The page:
My Father’s Enthusiasm for Teaching, My Mother’s Love of Language, and Me

By Mary Buckelew

I think back to my childhood.  I grew up in a teaching family. Our lives were governed by the rhythm of the school year. The rhythm is still comforting and familiar – the beginnings and endings.  My father taught high school math and coached a variety of sports during his 40 year career as an educator. My dad left for work happy and came home exhausted but full of funny and loving stories about his students.  When I was old enough to ask questions like “What do you like about your job?”  My father was quick to tell me, “The students — I keep the kids at the center of what I do – then I can ignore all the rest, the administration, the school board, the well-meaning parents, the mandates that don’t make sense.”

More than five hundred people attended my father’s wake this past summer, and I think most of them were former students and the athletes he had coached. Whether coaching or teaching, my father saw the best in people and worked hard to help them discover their potential in the classroom, on the football field, on the baseball diamond, and on the wrestling mat.  Coach Bellucci was beloved because he saw what was important – the heart of the matter and the heart of a person.

My father’s enthusiasm for teaching certainly influenced my choice of careers, but it was also my mother’s love of language and reading that influenced me. My mother passed on her passion and love for words via her original poems, letters, editorials, nightly notes.  Singing –  sometimes serious and sometimes silly – my mother was the first person to teach me that writing could be both powerful and playful and  could change lives. She shared her love for reading — first, by reading aloud to me as a child, and then providing me with every Nancy Drew book ever published and finally by sharing her own favorite authors such as Willa Cather, Elizabeth Goudge,  and Phyliss McGinley.

When I was old enough I was allowed to walk to the library. I remember the long walk and dallying on the shores of Lake Mahopac, but mostly I remember reading, reading, and reading.  I immersed myself in the lives of characters like Antonia, Bigger Thomas, and Emma. I was transported to England by Agatha Christie to Italy by Luigi Pirandello. It was, quite simply, a relief to know that there was a wider universe filled with an array of people, places, and ideas that seemed so much more exciting than my small purview from Watermelon Hill and the shores of Lake Mahopac.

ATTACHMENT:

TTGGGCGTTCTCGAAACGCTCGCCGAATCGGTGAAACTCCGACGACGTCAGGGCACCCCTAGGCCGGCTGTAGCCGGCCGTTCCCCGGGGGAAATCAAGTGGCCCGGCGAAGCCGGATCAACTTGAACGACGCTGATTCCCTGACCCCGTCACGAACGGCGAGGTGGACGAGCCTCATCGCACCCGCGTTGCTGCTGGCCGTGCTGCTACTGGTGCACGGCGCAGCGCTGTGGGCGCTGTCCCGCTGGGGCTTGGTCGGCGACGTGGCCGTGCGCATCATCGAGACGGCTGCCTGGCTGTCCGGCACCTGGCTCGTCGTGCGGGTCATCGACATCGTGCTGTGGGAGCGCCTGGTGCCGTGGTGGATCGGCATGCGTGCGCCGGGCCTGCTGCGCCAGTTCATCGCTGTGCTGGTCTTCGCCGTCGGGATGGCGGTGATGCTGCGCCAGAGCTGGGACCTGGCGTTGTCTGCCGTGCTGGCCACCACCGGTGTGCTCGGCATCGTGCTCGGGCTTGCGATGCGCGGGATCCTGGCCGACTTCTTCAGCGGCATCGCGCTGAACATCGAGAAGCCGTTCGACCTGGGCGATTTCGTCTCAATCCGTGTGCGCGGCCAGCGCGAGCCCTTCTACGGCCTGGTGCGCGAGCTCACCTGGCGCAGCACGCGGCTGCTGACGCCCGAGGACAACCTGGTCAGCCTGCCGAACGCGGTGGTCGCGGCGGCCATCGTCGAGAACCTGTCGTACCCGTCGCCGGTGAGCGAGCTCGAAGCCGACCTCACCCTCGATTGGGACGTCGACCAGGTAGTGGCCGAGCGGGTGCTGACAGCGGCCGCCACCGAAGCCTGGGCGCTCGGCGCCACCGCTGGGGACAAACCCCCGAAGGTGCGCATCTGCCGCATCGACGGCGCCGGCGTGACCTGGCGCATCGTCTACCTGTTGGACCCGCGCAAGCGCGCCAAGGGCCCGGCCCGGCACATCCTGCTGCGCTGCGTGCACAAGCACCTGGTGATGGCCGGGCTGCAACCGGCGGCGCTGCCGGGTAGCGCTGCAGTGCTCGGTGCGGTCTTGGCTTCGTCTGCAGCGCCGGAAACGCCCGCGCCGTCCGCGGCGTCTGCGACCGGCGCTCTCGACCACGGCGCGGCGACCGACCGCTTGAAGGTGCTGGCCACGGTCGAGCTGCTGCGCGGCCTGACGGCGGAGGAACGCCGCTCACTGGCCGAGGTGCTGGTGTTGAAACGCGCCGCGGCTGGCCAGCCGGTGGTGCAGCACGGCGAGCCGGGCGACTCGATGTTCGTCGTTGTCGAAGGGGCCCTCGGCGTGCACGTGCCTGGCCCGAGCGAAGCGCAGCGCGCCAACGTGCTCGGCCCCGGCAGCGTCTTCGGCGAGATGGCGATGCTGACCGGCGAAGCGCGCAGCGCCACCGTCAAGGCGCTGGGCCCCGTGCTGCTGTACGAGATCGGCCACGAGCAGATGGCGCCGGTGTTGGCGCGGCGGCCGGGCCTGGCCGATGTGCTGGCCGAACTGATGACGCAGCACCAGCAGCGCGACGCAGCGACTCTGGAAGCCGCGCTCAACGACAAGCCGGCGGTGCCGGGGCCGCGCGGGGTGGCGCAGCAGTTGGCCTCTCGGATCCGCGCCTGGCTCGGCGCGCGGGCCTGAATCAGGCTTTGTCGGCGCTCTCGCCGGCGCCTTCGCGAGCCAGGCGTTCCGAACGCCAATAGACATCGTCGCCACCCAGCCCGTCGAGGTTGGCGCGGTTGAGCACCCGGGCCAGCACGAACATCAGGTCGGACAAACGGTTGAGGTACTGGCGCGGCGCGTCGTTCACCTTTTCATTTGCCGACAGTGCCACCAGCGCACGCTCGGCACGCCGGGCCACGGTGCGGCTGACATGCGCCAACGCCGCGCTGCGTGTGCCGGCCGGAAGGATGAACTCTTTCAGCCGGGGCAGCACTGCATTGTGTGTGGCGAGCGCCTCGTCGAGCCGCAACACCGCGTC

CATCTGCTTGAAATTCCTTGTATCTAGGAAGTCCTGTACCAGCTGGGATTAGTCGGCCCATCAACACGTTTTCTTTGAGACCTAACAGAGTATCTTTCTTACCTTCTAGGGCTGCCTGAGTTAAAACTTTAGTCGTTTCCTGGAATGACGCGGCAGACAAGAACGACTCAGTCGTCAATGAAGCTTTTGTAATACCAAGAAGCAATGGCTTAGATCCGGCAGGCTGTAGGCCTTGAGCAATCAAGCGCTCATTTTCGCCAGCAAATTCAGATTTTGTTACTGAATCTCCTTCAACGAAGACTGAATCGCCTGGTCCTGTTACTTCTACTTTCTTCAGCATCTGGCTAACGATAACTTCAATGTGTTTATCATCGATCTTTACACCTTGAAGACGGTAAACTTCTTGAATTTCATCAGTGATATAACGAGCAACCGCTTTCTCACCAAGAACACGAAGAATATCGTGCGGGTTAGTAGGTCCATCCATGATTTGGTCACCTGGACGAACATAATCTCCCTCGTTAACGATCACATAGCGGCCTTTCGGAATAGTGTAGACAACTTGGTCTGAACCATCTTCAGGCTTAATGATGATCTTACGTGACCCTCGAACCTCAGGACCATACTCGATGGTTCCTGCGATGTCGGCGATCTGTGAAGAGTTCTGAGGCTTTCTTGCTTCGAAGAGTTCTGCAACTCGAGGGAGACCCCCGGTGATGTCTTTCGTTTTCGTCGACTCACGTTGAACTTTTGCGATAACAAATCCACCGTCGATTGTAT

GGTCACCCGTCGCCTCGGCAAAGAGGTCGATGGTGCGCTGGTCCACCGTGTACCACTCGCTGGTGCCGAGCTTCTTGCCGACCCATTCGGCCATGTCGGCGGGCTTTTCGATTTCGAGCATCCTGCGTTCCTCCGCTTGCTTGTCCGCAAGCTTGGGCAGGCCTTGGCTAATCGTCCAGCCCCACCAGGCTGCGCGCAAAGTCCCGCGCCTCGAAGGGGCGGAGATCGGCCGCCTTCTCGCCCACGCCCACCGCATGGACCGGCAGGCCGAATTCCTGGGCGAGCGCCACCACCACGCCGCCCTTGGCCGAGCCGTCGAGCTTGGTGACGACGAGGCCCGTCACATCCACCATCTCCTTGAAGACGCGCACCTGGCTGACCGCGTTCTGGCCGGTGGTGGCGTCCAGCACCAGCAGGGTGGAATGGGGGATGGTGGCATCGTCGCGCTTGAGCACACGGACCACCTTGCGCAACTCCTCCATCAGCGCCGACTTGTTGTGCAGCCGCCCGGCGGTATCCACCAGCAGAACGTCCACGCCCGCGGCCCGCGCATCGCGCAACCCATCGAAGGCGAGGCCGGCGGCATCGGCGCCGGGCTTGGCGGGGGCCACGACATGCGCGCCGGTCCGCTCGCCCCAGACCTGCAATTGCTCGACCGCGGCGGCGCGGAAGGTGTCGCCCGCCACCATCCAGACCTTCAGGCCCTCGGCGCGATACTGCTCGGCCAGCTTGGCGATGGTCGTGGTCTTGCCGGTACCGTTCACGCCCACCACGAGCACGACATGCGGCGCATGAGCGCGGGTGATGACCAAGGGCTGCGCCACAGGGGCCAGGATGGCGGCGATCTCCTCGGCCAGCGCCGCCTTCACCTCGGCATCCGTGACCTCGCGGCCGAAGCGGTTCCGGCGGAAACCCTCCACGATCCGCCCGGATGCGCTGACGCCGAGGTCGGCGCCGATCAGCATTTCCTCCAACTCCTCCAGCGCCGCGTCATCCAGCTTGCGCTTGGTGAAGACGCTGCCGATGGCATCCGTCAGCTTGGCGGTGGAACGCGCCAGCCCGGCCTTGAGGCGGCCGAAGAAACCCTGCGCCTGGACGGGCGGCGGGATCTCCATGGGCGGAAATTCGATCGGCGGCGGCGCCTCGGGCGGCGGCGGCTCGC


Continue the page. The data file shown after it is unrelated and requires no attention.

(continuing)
Thinking of my two great teachers as I prepare my syllabi, my mother and father, I meditate upon what they gave me and how I can share those experiences with my students.

Why do I Teach?

My parents shared their zest for life and their mentor texts, but they left spaces of time for me to ponder and play in the small universe of my childhood.  On the shores of a small town lake and in the small town public library, I was given the opportunity and time to read and the time to imagine possibilities.

As I revise my syllabi, for what I hope is the final time, I will leave space and time for students to discover their own passions in reading, writing, and life, and time to explore the universe — the same opportunities my two best teachers, my father and mother, afforded me. There will be a rhythm – a  comforting rhythm of knowing what to expect in writing workshop – but there will also be the time and  space to play, ponder, and grow,  to experience the surprises and ahas of life along the way.

Reprinted with permission from the Pennsylvania Writing and Literature Project.

The Pennsylvania Writing and Literature Project (PAWLP) is one of the oldest sites of the National Writing Project (NWP). PAWLP follows NWP’s guiding principles and provides professional development, develops resources, generates research, and acts on knowledge to improve the teaching of writing and learning in schools and communities.

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